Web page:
Wheat planting surges to 98 000 hectares Lands, Agriculture, Fisheries, Water and Rural Development Permanent Secretary Professor Obert Jiri (right) and Chivaraidze Farm manager, Mr Arthur Stedall, inspect the germinated winter wheat crop in Goromonzi yesterday. - Picture: Joseph Manditswara

Precious Manomano-Herald Reporter

Farmers have so far planted 98 000 hectares of wheat this winter season, as the Second Republic moves to boost food security.

Over 600 000 tonnes of wheat are expected to be produced from the 120 000ha being targeted this season.

Clearly, the record harvest of 465 000 tonnes last season will likely be exceeded as more than last year’s 91 000ha have been planted.

The planting window for wheat has been extended to this Friday and farmers are working hard to ensure they meet the target before the deadline. 

All farmers who have been given inputs are encouraged to plant before the deadline.

Statistics from the Agriculture and Rural Development Advisory Service (ARDAS) indicated that so far farmers have planted 97 562ha of wheat, 81 percent of the targeted hectarage but almost 7 000ha more than last year.

The statistics also show that the total area contracted is 121 782ha out of a target of 120 000ha.

ARDA has contracted 60 272ha, which is more than 100 percent of their targeted 60 000ha area and 47 165ha, that is 79 percent of the area has been planted.

About 20 districts have been identified as top priority to concentrate on mopping up planting by the Friday deadline.

These include Zvimba District, which is now left with 4 000ha, Mazowe 4 000ha, Kwekwe 4 000ha, Hurungwe 2 000ha, Bindura 1 000ha, Chegutu 1 500ha and Makonde 1 000ha.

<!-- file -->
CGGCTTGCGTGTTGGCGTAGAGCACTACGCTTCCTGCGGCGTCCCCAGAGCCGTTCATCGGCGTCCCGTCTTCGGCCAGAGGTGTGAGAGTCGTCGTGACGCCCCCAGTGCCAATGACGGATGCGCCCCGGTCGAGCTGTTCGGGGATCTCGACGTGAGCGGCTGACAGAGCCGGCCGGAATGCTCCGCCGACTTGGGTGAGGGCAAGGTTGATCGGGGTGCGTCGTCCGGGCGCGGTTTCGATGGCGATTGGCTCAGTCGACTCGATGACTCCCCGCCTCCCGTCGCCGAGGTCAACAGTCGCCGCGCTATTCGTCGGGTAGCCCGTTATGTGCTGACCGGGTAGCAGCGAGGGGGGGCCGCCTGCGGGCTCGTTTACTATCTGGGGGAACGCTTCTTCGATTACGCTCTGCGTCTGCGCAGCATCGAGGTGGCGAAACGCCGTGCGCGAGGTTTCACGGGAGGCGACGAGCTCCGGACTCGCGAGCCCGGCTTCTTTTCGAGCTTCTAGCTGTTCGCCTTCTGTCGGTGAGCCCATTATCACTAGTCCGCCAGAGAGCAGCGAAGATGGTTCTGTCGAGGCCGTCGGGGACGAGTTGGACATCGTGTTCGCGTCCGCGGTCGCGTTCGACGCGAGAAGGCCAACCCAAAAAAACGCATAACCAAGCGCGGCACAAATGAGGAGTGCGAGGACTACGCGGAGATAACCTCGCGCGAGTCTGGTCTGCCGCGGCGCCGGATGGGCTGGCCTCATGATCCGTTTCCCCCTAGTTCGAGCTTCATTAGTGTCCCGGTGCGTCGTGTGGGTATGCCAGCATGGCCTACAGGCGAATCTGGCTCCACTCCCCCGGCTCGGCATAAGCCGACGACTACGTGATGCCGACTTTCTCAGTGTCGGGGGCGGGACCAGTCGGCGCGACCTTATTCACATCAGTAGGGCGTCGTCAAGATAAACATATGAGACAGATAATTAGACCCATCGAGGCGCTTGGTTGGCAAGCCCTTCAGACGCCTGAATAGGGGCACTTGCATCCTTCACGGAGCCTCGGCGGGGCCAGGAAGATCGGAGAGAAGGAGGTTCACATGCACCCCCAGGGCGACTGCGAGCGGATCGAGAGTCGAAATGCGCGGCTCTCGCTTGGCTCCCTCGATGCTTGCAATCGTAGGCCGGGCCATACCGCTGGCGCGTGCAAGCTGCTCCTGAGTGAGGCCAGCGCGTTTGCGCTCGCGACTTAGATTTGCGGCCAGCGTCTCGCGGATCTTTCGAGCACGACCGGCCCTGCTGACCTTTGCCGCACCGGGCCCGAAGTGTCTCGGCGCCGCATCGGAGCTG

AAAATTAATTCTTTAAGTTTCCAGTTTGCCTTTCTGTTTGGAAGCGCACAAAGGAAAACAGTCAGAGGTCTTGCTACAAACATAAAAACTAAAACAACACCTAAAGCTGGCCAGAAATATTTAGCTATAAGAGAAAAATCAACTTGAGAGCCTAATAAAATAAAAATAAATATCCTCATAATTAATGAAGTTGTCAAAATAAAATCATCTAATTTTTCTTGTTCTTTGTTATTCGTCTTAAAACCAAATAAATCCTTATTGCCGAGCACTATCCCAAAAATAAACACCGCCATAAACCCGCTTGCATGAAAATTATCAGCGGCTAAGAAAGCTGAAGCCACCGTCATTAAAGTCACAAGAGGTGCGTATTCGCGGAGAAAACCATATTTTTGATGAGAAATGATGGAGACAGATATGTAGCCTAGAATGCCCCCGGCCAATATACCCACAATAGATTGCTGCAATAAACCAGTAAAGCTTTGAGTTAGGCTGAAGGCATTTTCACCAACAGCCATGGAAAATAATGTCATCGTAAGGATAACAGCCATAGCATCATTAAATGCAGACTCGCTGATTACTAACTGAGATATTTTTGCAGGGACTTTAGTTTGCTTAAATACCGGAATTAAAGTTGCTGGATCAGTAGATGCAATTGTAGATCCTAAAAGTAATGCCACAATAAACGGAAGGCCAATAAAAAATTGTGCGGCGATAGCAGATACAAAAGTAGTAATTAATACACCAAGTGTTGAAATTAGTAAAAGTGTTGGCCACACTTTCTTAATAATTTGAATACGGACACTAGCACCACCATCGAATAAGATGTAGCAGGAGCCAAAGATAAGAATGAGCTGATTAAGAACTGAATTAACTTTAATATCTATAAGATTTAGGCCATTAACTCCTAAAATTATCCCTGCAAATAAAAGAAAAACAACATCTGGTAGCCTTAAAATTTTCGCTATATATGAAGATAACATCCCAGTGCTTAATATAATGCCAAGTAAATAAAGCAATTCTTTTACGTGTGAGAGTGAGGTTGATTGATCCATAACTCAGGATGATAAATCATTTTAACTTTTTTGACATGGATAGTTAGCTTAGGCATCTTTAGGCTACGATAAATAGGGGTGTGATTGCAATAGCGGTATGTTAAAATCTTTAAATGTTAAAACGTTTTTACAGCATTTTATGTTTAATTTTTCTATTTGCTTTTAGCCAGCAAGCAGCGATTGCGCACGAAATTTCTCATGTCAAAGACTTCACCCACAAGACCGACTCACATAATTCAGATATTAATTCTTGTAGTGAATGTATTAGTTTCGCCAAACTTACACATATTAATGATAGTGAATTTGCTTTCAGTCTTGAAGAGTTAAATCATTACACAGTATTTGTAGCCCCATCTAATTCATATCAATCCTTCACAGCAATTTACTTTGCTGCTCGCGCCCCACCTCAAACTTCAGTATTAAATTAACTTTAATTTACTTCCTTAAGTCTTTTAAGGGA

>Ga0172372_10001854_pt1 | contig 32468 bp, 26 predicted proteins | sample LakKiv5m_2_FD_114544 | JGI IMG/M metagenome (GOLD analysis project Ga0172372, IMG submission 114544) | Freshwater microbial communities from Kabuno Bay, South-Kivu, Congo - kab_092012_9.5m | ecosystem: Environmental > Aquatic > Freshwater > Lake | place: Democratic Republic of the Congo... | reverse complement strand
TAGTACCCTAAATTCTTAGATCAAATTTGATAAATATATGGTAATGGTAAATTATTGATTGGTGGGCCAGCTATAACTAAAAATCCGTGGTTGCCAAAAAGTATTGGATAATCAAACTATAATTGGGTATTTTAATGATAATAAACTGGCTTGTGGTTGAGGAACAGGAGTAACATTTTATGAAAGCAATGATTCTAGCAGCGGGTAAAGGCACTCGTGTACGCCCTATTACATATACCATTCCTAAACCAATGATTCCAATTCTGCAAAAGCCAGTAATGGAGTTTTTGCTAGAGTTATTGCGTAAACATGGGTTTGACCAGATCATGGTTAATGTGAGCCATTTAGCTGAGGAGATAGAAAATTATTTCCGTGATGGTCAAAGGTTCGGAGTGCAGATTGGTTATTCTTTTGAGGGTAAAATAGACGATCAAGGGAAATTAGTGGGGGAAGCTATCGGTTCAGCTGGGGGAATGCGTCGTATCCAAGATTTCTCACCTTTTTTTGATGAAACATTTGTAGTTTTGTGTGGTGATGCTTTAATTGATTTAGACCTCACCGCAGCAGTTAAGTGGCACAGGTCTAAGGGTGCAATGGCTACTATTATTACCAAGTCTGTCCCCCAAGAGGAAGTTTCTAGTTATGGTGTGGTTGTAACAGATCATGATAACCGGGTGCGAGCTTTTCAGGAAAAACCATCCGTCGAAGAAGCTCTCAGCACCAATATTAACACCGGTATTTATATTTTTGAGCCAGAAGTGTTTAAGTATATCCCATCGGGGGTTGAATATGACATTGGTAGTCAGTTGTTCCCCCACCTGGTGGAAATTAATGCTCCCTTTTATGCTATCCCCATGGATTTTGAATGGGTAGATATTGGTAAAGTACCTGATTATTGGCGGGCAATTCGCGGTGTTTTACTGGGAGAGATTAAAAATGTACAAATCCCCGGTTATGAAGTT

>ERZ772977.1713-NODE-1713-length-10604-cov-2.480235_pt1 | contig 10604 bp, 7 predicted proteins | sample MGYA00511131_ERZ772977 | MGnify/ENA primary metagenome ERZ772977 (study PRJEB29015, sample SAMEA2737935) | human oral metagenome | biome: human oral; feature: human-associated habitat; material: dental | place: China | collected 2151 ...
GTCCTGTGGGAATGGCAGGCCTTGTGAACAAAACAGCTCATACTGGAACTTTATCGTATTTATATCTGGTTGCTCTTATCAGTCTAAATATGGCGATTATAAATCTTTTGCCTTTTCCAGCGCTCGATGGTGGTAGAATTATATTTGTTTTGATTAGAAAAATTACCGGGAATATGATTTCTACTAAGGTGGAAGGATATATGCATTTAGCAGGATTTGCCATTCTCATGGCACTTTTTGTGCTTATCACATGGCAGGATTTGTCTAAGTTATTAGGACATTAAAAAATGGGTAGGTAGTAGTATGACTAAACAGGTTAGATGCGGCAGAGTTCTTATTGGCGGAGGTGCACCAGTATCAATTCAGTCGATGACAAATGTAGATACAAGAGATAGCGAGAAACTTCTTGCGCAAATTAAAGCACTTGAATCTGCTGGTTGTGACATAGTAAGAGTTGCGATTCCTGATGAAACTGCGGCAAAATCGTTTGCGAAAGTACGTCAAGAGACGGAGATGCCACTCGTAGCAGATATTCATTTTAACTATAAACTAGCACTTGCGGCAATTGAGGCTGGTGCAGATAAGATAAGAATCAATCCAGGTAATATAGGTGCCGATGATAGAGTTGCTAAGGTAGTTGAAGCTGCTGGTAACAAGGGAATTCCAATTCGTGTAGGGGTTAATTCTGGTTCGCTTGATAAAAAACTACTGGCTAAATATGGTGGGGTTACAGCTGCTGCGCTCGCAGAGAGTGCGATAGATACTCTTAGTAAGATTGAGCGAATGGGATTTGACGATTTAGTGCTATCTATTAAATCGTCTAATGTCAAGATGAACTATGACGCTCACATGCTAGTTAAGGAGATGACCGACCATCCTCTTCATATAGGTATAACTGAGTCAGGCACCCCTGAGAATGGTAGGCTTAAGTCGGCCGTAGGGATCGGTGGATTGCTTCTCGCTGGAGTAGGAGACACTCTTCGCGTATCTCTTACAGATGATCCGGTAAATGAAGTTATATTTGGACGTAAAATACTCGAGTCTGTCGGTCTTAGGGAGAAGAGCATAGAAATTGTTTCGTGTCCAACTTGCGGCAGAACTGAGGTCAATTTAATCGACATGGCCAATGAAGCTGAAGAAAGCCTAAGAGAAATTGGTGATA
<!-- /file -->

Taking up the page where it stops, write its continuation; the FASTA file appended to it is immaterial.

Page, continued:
Teams from the department have been deployed to these districts to moblise farmers to unlock 17 500ha.

Lands, Agriculture, Fisheries, Water and Rural Development Permanent Secretary, Professor Obert Jiri, said farmers should wrap up planting by June 14.

He also applauded extension workers and farmers for working hard, adding that good agronomic practices should be implemented to ensure that the target is met.

Prof Jiri said there were no major challenges on power outages and Zinwa was supplying enough water.

Farmers are expected to approach their agricultural extension workers for the wheat growing support and agronomic practices.

The wheat crop is supported through private contractors, Government’s National Enhanced Agricultural Productivity Scheme, (NEAPS) Presidential Wheat Support Scheme and self-financed growers.

For the past two seasons, in Africa, Zimbabwe and Ethiopia were two countries which were wheat self-sufficient, with Zimbabwe producing a good surplus last season after achieving its first ever self-sufficiency in 2022.

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